its not all sad and bad...

    Human condition: Everything is in the process of change. That change good or bad is temporary. It is impermanence. The result is suffering. It's not "inherited sin" if put in that light.

    For example, if you sat in your work chair for hours straight, your enlightenment is you want to stand up. That gives you temporary relief. So, the day ends and you stand, feeling relieved of your pain. Then you stand for hours and want to sit down. So standing isn't enlightenment nor is siting because we, until we "get it" are standing and siting all our lives before fully understanding both positions are a start of understanding the human condition if one likes (acknowledging suffering). Then you acknowledge the cause of suffering. Why do you want to stand? Why do you want to sit? When will there be a time where you don't need to do either? Find the solution. What is the solution? It's not to stand. It's not to sit. Once you find it (in The Dhamma) then you practice it. You experience it. No sit. No stand. No self. Emptiness. You know this by meditating. It's the last of the noble truths. There is a way from suffering (sitting and standing to get relief from either by performing the other).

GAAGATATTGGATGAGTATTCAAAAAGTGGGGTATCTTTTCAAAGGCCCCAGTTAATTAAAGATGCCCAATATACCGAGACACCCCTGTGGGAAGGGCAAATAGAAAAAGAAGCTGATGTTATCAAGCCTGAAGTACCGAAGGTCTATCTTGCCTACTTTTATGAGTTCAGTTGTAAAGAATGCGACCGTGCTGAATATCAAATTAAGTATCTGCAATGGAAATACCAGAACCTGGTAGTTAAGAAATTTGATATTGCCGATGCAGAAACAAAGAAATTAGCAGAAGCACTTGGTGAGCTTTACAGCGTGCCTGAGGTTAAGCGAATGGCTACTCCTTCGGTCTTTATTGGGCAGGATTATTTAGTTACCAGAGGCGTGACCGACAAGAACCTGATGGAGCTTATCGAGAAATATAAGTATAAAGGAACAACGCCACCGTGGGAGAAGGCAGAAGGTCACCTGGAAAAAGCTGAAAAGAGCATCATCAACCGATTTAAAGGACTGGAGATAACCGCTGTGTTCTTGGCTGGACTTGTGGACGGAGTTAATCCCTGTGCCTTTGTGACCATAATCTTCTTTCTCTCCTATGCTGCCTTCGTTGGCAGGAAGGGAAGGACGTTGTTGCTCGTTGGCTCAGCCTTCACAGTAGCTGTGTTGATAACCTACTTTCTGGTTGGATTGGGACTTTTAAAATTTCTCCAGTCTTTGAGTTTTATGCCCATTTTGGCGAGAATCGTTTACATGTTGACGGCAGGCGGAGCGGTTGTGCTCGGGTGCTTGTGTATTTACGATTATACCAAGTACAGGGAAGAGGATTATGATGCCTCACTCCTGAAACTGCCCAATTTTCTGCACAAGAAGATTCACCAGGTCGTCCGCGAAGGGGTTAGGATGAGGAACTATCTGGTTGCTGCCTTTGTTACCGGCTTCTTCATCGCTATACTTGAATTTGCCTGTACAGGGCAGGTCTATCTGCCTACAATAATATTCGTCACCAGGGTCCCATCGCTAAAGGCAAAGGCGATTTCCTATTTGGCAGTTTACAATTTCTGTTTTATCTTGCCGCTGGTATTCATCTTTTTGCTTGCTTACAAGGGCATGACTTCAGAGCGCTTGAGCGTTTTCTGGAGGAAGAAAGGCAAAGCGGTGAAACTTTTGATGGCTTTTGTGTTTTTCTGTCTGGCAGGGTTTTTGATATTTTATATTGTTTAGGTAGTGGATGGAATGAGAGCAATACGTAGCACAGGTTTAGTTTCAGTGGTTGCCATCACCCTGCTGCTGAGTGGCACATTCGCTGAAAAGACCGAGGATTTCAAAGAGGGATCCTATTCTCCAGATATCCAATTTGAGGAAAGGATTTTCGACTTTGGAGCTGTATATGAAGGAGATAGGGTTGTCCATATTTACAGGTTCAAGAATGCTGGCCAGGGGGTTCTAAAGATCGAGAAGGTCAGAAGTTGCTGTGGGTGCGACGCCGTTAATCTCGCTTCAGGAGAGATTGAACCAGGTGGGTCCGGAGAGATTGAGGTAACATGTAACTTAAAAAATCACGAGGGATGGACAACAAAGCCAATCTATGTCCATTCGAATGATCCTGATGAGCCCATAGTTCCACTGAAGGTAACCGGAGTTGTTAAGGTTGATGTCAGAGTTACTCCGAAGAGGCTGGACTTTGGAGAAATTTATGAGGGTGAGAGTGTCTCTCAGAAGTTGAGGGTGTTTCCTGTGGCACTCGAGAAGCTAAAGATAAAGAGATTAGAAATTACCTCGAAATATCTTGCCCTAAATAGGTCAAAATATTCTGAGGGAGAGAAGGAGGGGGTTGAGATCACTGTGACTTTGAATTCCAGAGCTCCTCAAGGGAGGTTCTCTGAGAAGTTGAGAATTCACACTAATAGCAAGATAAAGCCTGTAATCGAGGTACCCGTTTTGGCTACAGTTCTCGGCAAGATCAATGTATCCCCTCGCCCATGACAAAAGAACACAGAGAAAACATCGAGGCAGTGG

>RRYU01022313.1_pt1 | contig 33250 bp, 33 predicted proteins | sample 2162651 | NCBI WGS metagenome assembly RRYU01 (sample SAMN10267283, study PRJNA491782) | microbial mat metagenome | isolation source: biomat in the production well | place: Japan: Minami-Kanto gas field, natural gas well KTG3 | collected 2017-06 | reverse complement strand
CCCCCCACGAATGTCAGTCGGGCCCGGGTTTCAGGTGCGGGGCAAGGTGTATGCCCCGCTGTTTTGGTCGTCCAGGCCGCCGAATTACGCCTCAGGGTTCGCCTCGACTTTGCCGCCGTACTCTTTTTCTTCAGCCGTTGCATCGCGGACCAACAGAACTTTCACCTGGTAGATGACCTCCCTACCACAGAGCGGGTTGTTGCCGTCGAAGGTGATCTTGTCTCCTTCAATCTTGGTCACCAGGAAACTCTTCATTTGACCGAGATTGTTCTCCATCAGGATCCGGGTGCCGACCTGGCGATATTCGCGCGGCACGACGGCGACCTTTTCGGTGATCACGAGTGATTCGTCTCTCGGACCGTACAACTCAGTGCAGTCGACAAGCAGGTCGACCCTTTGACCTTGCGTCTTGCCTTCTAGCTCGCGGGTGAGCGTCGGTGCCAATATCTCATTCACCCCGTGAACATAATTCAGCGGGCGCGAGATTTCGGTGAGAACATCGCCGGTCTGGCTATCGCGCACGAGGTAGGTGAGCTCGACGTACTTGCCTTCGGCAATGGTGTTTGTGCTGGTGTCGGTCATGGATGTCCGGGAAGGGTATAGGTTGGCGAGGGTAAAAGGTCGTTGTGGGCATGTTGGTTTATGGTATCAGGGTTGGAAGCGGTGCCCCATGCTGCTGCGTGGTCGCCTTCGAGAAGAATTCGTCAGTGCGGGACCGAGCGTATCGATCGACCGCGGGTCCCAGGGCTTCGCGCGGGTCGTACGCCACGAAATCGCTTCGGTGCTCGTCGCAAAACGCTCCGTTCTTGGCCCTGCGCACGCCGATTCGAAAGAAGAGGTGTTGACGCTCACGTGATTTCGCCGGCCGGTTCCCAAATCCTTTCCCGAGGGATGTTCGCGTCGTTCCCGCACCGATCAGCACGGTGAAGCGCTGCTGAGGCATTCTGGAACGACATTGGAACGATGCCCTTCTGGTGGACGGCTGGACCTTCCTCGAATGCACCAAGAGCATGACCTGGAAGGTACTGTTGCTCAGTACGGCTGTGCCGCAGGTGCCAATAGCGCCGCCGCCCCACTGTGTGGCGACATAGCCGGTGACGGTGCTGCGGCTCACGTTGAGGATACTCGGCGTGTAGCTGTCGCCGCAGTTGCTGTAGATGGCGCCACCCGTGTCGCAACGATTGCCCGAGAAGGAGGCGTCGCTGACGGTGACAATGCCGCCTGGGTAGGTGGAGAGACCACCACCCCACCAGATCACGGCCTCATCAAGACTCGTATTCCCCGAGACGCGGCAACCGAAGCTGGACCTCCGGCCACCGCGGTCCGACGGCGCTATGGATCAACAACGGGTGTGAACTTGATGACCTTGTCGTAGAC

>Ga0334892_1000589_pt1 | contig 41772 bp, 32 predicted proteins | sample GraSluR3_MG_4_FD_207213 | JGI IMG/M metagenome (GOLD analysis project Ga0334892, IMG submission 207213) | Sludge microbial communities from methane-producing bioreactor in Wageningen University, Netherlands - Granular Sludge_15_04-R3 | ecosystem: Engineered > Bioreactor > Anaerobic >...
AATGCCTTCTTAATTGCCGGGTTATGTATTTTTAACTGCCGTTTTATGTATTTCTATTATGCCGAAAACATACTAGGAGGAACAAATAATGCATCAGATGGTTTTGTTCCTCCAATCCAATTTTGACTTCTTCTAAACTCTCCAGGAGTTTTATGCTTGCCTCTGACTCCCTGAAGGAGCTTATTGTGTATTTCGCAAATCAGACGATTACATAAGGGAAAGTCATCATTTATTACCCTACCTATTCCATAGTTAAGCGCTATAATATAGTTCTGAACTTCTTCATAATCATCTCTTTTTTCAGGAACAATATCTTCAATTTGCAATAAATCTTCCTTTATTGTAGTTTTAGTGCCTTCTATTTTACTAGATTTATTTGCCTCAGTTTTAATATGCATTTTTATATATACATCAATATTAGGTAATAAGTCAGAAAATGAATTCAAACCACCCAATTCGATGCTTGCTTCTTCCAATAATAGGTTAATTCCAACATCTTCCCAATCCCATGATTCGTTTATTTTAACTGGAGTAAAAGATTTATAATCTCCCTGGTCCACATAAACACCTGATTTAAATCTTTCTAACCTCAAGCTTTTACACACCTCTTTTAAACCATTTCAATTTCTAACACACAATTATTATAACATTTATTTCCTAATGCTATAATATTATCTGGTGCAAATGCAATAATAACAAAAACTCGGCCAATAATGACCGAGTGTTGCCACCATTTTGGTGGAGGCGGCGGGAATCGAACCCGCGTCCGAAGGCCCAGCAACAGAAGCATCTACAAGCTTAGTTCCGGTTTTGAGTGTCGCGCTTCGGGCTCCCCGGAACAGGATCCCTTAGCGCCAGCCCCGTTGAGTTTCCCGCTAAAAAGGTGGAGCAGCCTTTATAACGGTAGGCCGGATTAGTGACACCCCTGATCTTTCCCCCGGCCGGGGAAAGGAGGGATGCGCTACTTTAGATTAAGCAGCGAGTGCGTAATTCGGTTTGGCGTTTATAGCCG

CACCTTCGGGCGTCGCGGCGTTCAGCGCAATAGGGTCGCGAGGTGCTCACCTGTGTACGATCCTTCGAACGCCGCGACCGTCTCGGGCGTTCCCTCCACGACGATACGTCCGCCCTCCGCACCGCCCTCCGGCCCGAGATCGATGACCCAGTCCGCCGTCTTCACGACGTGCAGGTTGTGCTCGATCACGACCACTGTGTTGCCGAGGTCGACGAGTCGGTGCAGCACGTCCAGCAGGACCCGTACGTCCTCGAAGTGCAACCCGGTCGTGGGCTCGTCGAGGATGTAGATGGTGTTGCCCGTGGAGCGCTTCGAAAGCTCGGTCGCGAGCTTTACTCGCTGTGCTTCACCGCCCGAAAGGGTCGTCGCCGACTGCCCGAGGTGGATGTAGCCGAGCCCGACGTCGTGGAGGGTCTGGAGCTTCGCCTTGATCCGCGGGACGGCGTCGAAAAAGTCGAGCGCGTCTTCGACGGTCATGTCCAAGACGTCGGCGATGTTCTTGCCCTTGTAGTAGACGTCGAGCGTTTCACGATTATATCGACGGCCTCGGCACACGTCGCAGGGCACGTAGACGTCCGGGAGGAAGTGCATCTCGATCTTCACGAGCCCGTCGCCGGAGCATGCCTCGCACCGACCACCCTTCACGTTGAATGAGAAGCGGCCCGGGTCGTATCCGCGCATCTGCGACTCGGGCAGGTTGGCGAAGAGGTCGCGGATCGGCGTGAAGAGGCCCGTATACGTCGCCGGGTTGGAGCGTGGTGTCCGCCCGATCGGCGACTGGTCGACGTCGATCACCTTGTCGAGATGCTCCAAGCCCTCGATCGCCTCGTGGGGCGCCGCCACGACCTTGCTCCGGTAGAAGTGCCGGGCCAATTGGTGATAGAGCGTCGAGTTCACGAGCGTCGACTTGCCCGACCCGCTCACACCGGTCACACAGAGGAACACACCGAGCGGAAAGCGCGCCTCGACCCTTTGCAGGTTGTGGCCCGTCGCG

We go through life times of trying to understand the four noble truths through practicing the eight-fold path as a simple, very very simple explanation of practice. All surrounded in impermanence. No human condition. Nothing inherited. Just the fact we are born we are dying. In that process of dying, we suffer. Lifetimes and lifetimes of standing and siting. It's exhausting. But then The Buddha finally understood it and he died. He no longer stands or sits. Perfect peace. No rebirth.

    I find it nice to apply the noble truths to everyday situations. Acknowledge. Cause. Solution. Method. To stand or to sit. That is the question. O.o

    person
  • wojciechwojciech I yam whatever you say I yam Veteran

    The prospect of not waking up tomorrow or gasp dying before my/your head hits the bed is enough to elicit a richness of excitement and fear.

    If you're bored stiff with questions and answers, try dancing with a dish rag; that'll loosen you up :smile:

    As for the human condition: I don't know!

    lobster
  • Dancing with our washing up. Cue music.

    Sounds like a plan ...

  • federicafederica seeker of the clear blue sky Its better to remain silent and be thought a fool, than to speak out and remove all doubt Moderator

    lobster